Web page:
Canyon City

Name:

Canyon Valley

County:

Crosby

Zip Code:

 

Latitude / Longitude:

33°24’04″N 101°20’07″W

Elevation:

 

Time Zone:

Central (CST) (UTC-6)

Comments:

Canyon Valley is a ghost town in southern Crosby County, Texas, United States. Canyon Valley is located 25 mi (40 km) south of Ralls in southwestern Crosby County. Only one road passes through Canyon Valley, and it is unpaved and passes through a low-water crossing that is often impassable during wet weather. The nearest paved road is Texas State Highway 207, which passes to the west at a distance around 3 mi (4.8 km).

Remains:

Canyon Valley lies below the Caprock, which defines the southeastern edge of the vast Llano Estacado. It lies within the physiographic region known as the Rolling Plains in the highly eroded valley of the Salt Fork Brazos River. In 1925, James A. Shoemaker brought his family to Crosby County where he bought a quarter-section of land three miles south of the small community of Cap Rock. A three-room house was built on the property while the land was cleared for farming. Water was hauled in barrels by wagon from the Salt Fork Brazos River until a well was dug with hand tools.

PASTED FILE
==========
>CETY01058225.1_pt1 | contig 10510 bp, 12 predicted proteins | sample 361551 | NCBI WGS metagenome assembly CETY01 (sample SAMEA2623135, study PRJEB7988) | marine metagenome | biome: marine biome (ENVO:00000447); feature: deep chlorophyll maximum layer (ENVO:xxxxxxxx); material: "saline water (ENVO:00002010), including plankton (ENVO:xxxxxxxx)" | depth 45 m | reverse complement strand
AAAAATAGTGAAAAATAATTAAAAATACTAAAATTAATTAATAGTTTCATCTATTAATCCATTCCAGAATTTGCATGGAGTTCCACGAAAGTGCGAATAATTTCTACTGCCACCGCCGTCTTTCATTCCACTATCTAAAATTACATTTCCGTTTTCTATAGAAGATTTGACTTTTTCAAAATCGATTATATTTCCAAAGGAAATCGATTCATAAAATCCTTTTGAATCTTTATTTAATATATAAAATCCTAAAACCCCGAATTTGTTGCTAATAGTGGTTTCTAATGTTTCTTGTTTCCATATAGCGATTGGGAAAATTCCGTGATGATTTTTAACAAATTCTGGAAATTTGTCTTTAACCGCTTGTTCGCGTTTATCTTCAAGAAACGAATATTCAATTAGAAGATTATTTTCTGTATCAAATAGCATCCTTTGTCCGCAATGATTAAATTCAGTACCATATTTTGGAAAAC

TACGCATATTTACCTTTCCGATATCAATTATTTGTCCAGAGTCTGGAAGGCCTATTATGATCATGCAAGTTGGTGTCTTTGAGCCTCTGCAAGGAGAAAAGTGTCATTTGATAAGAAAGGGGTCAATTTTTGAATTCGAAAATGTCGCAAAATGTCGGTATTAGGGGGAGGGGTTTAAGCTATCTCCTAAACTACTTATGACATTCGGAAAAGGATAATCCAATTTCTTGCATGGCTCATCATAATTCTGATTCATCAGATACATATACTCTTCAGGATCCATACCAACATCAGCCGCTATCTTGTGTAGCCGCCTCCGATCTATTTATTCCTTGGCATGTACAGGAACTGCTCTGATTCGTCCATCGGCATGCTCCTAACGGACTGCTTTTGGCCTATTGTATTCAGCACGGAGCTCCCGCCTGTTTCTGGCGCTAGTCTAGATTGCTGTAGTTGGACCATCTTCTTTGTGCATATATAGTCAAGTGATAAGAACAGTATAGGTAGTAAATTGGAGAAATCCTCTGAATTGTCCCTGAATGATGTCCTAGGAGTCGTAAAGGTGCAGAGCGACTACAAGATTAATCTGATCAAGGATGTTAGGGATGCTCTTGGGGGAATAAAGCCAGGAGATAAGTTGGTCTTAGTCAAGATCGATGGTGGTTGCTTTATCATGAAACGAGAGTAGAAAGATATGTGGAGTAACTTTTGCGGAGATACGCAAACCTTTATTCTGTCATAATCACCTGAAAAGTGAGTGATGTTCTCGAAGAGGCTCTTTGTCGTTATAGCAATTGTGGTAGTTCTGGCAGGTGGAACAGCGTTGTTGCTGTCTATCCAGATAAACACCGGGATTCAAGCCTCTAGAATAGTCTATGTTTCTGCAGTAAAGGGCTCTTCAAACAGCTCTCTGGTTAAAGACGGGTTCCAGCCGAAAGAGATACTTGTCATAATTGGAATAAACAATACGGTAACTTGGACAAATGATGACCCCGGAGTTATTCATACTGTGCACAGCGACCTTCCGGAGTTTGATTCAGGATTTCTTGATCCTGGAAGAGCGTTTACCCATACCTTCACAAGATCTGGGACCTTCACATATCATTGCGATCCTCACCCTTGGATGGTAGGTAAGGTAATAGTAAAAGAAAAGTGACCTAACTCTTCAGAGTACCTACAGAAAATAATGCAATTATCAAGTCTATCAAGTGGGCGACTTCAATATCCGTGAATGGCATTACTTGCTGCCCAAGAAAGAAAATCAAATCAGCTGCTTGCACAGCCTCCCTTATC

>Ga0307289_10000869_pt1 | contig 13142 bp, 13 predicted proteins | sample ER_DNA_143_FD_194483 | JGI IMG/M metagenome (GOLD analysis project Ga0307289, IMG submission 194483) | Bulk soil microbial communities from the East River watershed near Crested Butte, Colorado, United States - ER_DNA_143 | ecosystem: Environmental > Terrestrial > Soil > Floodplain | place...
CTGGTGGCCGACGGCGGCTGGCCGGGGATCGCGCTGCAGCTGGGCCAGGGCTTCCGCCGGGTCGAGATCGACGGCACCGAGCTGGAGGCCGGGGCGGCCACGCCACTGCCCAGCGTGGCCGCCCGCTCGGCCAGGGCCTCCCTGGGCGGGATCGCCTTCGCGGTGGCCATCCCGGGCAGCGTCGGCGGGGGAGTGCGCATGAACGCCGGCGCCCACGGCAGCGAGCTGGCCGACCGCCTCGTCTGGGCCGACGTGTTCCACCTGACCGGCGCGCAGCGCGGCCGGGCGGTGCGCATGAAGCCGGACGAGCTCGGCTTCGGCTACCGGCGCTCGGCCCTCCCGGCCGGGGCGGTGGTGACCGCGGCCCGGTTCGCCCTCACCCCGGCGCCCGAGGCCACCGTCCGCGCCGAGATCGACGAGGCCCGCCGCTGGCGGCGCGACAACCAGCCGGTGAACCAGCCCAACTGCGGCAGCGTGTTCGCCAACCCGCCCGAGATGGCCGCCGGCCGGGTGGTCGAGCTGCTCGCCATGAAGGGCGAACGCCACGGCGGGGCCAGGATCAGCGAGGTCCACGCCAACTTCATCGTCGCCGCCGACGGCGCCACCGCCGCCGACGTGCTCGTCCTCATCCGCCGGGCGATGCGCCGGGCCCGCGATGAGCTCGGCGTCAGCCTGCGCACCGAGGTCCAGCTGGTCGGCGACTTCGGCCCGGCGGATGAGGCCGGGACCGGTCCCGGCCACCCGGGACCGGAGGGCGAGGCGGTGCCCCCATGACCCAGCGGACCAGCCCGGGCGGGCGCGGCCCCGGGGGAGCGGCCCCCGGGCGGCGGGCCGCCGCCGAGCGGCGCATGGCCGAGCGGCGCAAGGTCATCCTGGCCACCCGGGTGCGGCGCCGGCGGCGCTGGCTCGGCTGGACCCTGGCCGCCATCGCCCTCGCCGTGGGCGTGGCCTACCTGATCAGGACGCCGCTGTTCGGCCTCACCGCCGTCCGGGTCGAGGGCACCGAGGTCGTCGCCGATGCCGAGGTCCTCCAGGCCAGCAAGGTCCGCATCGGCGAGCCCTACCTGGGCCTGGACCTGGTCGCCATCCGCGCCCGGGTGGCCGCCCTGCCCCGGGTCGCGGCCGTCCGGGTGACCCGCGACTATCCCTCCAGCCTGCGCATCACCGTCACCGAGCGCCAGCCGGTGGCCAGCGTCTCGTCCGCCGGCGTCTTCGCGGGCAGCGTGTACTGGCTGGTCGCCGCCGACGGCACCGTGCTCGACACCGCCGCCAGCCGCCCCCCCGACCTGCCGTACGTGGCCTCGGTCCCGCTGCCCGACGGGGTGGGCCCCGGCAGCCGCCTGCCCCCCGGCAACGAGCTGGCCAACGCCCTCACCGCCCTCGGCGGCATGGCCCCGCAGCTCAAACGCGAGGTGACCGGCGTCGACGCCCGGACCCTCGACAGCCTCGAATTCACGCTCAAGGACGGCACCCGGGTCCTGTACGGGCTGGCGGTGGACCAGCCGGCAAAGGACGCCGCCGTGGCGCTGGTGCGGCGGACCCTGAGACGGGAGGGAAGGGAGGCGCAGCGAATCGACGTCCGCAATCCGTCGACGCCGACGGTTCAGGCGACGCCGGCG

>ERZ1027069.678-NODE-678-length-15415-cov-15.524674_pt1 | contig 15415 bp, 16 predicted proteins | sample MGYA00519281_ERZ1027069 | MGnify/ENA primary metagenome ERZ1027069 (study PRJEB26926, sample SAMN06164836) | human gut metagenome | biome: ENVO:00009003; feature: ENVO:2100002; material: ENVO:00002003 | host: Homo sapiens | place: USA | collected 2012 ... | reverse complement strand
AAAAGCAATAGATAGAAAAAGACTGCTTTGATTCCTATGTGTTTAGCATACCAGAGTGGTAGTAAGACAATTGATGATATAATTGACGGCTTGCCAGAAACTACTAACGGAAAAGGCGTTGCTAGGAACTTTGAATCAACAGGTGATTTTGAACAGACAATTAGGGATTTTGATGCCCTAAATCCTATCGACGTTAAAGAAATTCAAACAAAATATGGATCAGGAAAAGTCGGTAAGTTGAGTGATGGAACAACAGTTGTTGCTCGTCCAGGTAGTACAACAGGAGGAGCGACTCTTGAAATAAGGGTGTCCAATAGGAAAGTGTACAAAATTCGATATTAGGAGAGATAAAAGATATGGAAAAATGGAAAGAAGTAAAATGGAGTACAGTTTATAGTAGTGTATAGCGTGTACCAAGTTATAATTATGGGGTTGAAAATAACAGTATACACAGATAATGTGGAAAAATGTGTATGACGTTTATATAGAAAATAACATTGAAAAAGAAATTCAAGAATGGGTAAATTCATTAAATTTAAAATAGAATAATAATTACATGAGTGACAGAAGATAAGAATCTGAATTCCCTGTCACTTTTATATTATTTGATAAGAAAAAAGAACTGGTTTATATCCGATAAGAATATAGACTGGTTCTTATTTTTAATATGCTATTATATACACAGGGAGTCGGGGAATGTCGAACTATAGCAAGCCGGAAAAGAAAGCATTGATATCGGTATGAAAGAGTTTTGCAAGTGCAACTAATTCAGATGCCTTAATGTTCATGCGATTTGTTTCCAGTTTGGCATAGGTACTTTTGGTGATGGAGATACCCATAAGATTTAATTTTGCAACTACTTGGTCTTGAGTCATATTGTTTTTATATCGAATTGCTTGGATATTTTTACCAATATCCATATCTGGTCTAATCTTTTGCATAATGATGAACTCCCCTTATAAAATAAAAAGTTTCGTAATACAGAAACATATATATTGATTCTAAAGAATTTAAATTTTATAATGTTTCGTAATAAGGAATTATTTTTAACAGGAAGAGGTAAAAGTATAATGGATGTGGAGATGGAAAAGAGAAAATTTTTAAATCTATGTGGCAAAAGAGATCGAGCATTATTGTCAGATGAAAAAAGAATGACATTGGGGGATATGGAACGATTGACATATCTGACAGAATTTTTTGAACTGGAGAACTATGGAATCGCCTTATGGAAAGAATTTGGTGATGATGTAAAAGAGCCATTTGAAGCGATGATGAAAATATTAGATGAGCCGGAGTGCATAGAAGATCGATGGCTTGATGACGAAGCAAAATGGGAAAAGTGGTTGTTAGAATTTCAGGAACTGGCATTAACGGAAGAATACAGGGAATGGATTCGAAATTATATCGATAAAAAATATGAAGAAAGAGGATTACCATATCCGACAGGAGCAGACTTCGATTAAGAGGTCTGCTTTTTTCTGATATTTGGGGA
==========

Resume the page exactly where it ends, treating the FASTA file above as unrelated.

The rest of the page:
Established:

 

Disestablished:

 

Current Status:

Today, it has only a few farms and ranches scattered across the area.

Remarks:

The community grew slowly, but by the early 1930s, Canyon Valley had a cotton gin and a general store. The Valley Gin ginned a total of 2,230 bales of cotton in 1934. In 1953, the Commissioners Court proposed a 5 mi (8.0 km) paved road that would have connected the Valley Gin to the “Ralls and Post Highway” (now known as Texas State Highway 207). Unfortunately, the proposed road was rejected by the district highway engineer. Although a paved road was never completed, two steel pony-truss bridges were constructed to span Lake Creek and another unnamed dry creek that intermittently becomes a tributary of the Salt Fork Brazos River. The lack of a paved road leading to the community limited the growth of Canyon Valley, and in the late 1950s, the Valley Gin shutdown and consolidated with the gin in nearby Kalgary, Texas.